U.S. farmers have been permitted to sell corn and wheat to Cuba since 2002, but the ability to secure trade financing was limited. The real changes will come, Lewis said, when the farmers can get easy financing to sell their products.

"Throughout history, agriculture has served as a bridge to foster cooperation, understanding and the exchange of ideas among people,” Agriculture Secretary Tom Vilsack said in a statement.

The lack of trade finance for U.S. farmers helped hand business to competitors in Brazil and elsewhere. One example is Canada’s Scotiabank, which has operations in Cuba that help Canadian companies with finance and credit.

If Obama’s steps lead to a real opening up for Cuba, larger players such as Mexico and Canada will have stiff competition.

“This is a beginning, not an end,” said Eric Miller, a vice president at the Canadian Council of Chief Executives, one of that nation’s top business groups. “There will be a lot more competition that Canada and other countries that are active in Cuba may start to see over time.”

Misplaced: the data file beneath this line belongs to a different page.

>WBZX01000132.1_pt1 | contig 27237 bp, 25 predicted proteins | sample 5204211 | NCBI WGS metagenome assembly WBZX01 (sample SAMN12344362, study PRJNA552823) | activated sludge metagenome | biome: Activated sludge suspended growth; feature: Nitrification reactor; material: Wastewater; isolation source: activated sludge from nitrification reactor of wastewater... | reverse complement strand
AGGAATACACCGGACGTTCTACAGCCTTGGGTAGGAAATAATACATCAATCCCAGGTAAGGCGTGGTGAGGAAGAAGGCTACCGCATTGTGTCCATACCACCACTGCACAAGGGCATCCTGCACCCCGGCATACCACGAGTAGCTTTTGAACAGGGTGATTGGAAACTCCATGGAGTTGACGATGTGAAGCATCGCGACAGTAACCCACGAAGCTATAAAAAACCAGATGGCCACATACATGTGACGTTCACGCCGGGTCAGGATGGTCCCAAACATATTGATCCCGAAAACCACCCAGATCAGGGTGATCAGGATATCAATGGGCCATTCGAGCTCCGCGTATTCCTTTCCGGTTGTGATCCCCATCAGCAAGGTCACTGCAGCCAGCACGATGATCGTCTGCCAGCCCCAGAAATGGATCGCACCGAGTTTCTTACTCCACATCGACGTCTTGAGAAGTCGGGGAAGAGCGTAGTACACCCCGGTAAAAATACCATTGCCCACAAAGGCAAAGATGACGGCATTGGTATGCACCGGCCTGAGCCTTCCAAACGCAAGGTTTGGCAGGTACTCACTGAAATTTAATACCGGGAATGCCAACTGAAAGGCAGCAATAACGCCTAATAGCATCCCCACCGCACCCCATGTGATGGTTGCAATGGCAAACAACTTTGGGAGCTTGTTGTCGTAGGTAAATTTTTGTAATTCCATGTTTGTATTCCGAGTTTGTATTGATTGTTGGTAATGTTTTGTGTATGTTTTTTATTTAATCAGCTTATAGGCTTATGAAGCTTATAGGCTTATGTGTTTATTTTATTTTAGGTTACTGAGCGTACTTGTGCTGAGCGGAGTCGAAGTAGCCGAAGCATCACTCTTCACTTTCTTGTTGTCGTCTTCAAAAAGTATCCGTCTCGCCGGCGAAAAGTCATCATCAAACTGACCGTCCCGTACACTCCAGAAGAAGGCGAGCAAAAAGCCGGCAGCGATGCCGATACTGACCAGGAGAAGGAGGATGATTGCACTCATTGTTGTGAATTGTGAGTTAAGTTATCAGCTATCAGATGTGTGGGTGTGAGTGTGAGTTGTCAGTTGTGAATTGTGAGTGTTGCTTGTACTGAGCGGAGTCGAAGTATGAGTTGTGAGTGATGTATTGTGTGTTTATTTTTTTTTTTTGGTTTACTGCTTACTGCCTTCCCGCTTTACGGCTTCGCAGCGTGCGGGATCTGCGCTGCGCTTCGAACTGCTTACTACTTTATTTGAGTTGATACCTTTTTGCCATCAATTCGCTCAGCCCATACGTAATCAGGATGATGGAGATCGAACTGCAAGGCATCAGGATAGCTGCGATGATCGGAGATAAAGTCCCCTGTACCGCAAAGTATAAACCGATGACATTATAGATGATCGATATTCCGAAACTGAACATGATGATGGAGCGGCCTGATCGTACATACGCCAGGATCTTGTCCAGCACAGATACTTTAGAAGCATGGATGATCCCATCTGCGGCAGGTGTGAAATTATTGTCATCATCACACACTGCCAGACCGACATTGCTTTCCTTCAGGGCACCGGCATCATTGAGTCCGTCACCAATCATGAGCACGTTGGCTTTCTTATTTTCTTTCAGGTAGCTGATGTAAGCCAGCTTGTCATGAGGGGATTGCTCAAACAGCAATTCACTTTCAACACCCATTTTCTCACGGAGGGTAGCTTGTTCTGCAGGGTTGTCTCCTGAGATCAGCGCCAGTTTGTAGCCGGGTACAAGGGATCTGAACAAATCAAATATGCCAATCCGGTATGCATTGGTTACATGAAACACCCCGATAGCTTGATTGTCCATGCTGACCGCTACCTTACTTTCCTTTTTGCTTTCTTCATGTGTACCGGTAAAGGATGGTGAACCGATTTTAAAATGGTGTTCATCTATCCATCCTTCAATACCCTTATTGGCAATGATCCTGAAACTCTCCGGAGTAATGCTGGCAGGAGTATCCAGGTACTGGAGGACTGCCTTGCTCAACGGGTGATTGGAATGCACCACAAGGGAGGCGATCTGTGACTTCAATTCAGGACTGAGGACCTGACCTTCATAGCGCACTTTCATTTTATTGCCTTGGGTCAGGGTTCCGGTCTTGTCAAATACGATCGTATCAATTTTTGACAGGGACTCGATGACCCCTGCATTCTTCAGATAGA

Farm trade is one area that Canada and others will watch closely. That’s because U.S. farmers accounted for 36 percent of food aid to Cuba in 2004, including poultry products, corn and soybeans from the heartland.

But the Bush administration tried to squeeze the Cuban economy by requiring more upfront cash for imported food, and that was followed by the global financial crisis. In 2008, the U.S. exported $710 million in farm goods to Cuba, a figure that fell to $347 million in 2011, according to the U.S.-Cuba Trade and Economic Council, a New York-based group that favors an end to the embargo.

That might soon change.

“The U.S. will bring its rather considerable production power and obvious geographic proximity to bear on Cuba,” said Miller, a former Latin America policy adviser in the Canadian government. “It will be good to see opportunities to more freely engage with Cuba for U.S. firms because, quite frankly, a lot of North American production is integrated.”

The White House fact sheet on charting a new course with Cuba made scant mention of farm exports. In an effort to boost private entrepreneurship in Cuba, the administration will allow greater exports of goods used in private residential construction and agriculture equipment for small-scale farmers.